Male transgender swimmer Iszac Henig came out to teammates last year – and did NOT take testosterone
Male transgender Yale swimmer Iszac Henig – who defeated transgender Penn swimmer Lia Thomas in Saturday’s meet – came out to teammates last year and made the decision NOT to take testosterone because he wanted to remain on the women’s team
Henig, a California native, stunned parents at the meet as the Yale swimmer easily beat out his opponents in the women’s 100-yard freestyle
His opponents included Lia Thomas, a transgender woman who swims for the University of Pennsylvania
Henig came just short of his collegiate bests, having previously done the 50 in 22.59 and the 100 in 48.90
Henig still competes on the Ivy League school’s women’s team after coming out to coaches and teammates in April 2021
He told the New York Times in July that he was not taking hormones because he still wanted to compete
The Yale transgender swimmer who stole the spotlight from Ivy League rival Lia Thomas at Saturday’s meet held off completing his transition from female to male in order to finish his college career on the women’s team.
Iszac Henig, a 20-year-old California native, competed in three events at the meet between Yale, Dartmouth and the University of Pennsylvania in Philadelphia, winning all three – including two head-to-head showdowns with Thomas.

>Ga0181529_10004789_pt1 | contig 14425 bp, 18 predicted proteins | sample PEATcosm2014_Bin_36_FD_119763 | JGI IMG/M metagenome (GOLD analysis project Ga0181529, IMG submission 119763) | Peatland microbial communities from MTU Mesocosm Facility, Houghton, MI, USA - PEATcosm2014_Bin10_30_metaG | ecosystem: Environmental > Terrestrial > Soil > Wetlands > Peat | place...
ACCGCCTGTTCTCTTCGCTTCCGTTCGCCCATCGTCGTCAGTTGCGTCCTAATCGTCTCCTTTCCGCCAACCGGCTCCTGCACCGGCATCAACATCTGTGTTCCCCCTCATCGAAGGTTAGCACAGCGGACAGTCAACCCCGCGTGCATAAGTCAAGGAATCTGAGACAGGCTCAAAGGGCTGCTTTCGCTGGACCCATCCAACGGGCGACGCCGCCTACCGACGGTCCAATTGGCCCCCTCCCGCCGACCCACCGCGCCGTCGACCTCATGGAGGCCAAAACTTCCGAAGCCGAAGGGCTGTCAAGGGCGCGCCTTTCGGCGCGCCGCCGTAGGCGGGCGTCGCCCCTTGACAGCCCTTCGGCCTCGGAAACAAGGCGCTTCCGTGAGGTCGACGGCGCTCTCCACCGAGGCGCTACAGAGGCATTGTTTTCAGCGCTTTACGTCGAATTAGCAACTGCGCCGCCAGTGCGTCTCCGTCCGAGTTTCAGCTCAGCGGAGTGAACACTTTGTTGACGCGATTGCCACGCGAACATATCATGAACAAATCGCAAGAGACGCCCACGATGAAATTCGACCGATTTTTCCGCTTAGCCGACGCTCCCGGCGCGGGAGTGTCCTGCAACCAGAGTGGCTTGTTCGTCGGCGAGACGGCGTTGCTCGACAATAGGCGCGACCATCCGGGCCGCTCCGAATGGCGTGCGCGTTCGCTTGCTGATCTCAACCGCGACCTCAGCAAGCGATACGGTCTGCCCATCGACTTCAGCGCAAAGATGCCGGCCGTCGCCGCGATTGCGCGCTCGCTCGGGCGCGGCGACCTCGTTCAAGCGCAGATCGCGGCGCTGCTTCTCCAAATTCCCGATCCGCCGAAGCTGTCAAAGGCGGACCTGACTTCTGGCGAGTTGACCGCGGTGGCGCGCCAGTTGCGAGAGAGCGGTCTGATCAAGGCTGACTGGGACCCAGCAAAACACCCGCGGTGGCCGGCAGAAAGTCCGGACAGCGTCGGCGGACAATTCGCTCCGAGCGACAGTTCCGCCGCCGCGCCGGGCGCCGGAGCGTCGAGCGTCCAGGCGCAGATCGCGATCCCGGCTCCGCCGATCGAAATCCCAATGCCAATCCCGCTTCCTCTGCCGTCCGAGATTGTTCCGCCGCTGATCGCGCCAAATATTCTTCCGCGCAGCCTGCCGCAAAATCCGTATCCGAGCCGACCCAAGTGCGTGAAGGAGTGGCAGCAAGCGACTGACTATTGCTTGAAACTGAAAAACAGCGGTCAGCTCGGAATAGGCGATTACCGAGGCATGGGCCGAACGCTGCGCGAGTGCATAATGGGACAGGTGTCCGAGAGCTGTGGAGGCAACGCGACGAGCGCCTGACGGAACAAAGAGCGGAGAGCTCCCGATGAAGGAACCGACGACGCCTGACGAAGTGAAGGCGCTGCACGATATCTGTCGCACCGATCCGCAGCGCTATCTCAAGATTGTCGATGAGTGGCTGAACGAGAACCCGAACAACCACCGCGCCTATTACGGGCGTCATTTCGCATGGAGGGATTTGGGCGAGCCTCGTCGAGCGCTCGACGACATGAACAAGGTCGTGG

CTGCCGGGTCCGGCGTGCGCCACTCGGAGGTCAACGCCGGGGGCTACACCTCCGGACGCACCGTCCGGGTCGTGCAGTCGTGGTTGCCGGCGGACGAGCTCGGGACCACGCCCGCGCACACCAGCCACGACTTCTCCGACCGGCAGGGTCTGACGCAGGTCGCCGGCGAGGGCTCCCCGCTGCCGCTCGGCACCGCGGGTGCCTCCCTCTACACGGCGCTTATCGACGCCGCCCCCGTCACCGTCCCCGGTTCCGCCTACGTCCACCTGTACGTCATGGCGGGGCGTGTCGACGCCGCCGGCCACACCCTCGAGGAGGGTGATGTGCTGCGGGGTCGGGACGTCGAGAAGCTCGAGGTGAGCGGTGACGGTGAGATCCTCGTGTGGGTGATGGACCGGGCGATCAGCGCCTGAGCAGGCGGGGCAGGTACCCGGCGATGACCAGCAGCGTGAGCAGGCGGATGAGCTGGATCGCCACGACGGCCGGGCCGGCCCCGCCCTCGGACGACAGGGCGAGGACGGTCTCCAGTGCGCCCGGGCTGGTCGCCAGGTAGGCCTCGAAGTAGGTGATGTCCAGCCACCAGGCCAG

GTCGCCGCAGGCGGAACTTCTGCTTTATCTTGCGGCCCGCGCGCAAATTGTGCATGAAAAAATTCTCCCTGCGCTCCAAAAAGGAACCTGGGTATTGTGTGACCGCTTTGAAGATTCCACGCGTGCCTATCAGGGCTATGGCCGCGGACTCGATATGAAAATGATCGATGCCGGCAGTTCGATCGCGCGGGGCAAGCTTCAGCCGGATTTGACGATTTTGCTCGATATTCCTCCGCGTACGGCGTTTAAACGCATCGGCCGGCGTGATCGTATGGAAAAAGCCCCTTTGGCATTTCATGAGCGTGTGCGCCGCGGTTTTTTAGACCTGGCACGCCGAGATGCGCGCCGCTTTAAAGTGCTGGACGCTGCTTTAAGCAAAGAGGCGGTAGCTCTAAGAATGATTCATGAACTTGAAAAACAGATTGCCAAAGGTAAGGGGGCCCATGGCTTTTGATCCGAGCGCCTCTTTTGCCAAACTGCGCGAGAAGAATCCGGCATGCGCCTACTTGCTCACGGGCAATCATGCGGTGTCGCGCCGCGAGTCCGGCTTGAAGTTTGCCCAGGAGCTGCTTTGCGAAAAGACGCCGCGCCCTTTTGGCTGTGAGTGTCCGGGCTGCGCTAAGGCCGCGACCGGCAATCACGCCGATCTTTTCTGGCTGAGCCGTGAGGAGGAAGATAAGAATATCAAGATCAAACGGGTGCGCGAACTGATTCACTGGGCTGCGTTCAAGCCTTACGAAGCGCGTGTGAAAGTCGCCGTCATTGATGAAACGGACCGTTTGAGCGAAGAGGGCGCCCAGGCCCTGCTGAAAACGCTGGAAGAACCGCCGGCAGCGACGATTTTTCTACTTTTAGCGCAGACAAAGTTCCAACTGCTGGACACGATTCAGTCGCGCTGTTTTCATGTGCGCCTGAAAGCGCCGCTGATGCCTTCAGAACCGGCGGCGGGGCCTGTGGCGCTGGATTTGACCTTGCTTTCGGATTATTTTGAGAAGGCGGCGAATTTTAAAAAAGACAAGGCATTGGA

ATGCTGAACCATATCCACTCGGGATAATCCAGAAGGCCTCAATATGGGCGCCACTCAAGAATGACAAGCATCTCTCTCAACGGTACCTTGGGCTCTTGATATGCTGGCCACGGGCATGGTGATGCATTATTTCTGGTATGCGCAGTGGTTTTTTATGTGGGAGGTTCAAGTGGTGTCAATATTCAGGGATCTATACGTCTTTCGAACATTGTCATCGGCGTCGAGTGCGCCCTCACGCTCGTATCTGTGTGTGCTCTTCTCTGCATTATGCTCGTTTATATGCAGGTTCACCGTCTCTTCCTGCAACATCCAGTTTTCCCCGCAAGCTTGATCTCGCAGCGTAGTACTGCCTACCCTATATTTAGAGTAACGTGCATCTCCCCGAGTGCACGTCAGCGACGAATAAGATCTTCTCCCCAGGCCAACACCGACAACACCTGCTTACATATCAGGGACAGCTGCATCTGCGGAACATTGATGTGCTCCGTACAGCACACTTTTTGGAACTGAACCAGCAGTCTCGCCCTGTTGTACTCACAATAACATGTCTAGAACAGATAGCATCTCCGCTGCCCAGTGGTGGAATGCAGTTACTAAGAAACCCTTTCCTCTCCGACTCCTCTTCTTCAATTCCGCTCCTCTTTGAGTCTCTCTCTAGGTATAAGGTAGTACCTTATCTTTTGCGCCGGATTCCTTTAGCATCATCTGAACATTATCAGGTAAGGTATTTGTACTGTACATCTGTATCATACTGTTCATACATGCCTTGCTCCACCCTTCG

Thomas had competed on the UPenn men’s team for three years before transitioning and joining the women’s team this year, sparking controversy after she shattered longstanding records.
Henig has been a member of Yale’s women’s team for three years and decided to delay taking hormones for his transition, making him eligible to remain on the squad. He came out to coaches and teammates in April 2021.
‘As a student athlete, coming out as a trans guy put me in a weird position. I could start hormones to align more with myself, or wait, transition socially, and keep competing on a women’s swim team. I decided on the latter,’ he wrote in an opinion piece published in the New York Times in July.
‘I value my contributions to the team and recognize that my boyhood doesn’t hinge on whether there’s more or less testosterone running through my veins. At least, that’s what I’ll try to remember when I put on the women’s swimsuit for the competition and am reminded of a self I no longer feel attached to.’
In the women’s 400-yard freestyle relay, Iszac Henig again crushed Thomas and his other competitors, completing his leg in 50.45 seconds, giving Yale the number one spot in the competition on the strength of his leg of the race
Iszac Henig still competes on the Ivy League school’s women’s team after coming out to coaches and teammates in April 2021, and told the New York Times in July that he was not taking hormones because he still wanted to compete